Let’s unpack it.
1. You are the Lord’s servant.
The master in the story is God, and who are the servants? We are. He has generously entrusted each of us with His resources to manage until He comes back. This was a common practice in Jesus’ day. Servants often managed a great deal of their master’s commercial business, and were entrusted with lots of money and responsibility. The servant’s job was to do what the master wanted done. The first lesson is that you are God’s servant, called to do God’s will, not your own.
In Jesus’ day, servants had nothing of their own. All they had belonged to their master, and he entrusted it to them to accomplish his will. All that we have is God’s, entrusted to us to be used for His purposes. Did you notice that it was the master’s money they invested, and when he returned, they gave back to him not only the original investment, but all the profit? It was all the master’s. All that you have, all your time, all your talent, all your treasure, is God’s too; and whatever you make of it will be His as well. That is what it means to be God’s servant. You are not your own.
This is hard for us! We like to see ourselves as independent and autonomous individuals. I’m free! Nobody can tell me what to do! I’m the captain of my own ship, the master of my own fate. I make my own money, buy my own stuff, run my own life, call my own shots, and do my own thing. It’s my life and I’ll do what I want with it! I am my own person!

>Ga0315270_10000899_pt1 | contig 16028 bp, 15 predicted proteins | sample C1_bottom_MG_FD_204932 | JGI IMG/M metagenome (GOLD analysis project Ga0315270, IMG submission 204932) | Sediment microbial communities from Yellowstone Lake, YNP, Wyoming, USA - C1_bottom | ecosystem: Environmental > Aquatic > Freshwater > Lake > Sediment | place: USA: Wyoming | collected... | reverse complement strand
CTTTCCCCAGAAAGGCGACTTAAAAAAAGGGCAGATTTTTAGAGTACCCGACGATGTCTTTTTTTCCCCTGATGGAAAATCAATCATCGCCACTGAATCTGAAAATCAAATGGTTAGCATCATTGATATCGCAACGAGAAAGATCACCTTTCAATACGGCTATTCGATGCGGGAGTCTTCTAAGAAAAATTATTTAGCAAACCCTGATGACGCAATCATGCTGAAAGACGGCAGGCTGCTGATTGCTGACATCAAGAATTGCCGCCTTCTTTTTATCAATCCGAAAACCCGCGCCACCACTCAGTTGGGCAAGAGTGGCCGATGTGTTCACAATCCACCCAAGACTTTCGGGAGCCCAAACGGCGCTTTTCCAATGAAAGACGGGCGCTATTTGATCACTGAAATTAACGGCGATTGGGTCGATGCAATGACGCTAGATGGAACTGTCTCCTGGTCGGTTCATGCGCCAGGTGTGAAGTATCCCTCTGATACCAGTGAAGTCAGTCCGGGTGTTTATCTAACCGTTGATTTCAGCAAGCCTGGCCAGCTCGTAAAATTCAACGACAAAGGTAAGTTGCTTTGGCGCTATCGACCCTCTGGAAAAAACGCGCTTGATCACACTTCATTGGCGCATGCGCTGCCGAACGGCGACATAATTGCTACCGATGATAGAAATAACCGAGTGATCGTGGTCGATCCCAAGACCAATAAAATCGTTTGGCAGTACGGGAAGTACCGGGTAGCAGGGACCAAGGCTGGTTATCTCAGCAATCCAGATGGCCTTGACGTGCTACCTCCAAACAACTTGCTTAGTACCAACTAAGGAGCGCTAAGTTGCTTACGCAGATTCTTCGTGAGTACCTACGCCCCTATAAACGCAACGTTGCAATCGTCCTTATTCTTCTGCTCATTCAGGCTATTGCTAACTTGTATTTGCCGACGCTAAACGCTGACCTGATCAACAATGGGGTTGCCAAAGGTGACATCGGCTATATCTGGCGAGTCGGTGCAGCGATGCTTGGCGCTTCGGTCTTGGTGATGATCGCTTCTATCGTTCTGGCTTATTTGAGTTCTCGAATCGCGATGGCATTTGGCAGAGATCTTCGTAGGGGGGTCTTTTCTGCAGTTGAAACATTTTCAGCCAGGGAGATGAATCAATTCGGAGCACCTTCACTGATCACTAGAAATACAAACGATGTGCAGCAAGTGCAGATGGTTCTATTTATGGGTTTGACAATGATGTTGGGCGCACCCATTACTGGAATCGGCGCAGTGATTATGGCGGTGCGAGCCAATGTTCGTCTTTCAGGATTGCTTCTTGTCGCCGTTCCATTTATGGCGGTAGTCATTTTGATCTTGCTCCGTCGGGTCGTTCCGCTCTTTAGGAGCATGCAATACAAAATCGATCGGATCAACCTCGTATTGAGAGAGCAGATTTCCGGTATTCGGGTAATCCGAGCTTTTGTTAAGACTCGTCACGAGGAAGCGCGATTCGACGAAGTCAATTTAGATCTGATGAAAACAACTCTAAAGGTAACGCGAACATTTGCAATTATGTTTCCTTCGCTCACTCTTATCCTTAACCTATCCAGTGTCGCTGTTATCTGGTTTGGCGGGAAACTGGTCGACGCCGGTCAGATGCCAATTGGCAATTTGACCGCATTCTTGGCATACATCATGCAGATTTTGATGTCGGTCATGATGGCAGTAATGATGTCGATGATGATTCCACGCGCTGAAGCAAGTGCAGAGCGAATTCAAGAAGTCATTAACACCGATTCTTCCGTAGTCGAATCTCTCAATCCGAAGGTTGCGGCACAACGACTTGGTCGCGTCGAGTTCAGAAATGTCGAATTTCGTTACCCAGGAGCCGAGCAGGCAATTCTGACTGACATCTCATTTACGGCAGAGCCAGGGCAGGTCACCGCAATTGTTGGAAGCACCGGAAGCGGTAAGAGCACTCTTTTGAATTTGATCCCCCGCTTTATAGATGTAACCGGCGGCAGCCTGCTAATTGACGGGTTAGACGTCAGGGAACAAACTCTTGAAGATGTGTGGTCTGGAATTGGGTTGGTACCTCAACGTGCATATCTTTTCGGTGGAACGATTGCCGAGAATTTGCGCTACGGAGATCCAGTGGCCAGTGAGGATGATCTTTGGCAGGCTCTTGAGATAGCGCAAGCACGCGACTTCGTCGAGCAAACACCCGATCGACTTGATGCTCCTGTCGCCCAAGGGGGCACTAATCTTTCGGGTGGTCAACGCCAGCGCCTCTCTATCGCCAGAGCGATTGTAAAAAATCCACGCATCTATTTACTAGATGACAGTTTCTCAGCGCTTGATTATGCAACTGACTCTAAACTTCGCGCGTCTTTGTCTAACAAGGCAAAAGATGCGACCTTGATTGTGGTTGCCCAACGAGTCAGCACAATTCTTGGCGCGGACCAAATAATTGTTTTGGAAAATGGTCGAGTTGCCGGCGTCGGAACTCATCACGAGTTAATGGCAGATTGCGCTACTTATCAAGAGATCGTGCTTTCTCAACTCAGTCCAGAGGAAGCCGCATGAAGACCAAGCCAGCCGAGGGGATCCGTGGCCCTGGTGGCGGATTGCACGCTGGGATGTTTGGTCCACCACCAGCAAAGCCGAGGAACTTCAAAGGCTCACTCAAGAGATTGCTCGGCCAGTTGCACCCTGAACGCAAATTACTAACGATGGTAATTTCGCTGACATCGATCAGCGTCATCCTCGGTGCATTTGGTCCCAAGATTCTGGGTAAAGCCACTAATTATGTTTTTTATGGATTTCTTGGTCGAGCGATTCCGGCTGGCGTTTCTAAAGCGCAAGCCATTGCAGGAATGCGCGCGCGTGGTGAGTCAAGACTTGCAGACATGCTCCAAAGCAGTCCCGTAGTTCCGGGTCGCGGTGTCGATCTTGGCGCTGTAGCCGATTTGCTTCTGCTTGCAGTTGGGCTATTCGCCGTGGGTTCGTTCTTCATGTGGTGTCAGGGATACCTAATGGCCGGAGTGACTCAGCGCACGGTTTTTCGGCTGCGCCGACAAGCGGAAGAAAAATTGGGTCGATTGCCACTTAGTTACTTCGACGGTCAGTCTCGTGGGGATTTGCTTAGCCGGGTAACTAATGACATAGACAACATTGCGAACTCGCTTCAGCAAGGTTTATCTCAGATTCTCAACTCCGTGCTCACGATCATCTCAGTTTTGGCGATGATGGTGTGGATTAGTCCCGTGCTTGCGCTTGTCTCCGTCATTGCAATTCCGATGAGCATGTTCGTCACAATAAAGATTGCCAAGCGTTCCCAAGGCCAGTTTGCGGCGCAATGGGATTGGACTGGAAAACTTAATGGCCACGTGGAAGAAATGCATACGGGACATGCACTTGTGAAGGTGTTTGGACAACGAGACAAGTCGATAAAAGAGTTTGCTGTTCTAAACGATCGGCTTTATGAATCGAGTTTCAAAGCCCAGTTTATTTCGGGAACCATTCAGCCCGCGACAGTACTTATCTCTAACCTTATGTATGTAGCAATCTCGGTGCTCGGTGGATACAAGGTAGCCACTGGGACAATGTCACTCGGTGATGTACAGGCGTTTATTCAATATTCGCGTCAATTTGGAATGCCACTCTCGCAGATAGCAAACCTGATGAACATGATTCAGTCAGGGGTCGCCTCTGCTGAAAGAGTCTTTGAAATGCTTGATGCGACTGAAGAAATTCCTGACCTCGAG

But the Bible says in 1 Corinthians 6:19-20, “You are not your own! You were bought at a price!” You belong to God. It’s not your ship, your fate, your money, your stuff, your thing, or your life. You were bought with a price—Jesus Christ gave His life for you—and now you are God’s: lock, stock and barrel! To be God’s servant means that we are willing to do whatever He asks. The heart of a servant says, “Yes Lord, to anything, anytime, anywhere.” Say that with me: “Yes Lord, to anything, anytime, anywhere.” That’s the heart of a servant.
That’s the heart that washes feet, that does what others don’t want to do, that does whatever needs to be done. You are the Lord’s servant. “Yes Lord to anything, anytime, anywhere.
2. You are unique.
The master gave them differing amounts based on their differing abilities. Verse 15 says, “each according to his ability.” Have you noticed that we have differing abilities?
Romans 12:6 says “We have different gifts, according to the grace given us.” 1 Corinthians 12 says that the Holy Spirit gives different gifts to each of us, just as He determines. We’re all different, each one of us is unique, and we all need each other.
You are unique like everyone else! You are a unique creation of God, a unique blend of background, personality, natural abilities and spiritual gifts. When God made you, He threw away the mold! You aren’t one in a million; you are one in billions. There is no one like you! You are a walking work of art, a one of kind masterpiece by the Ultimate Artist.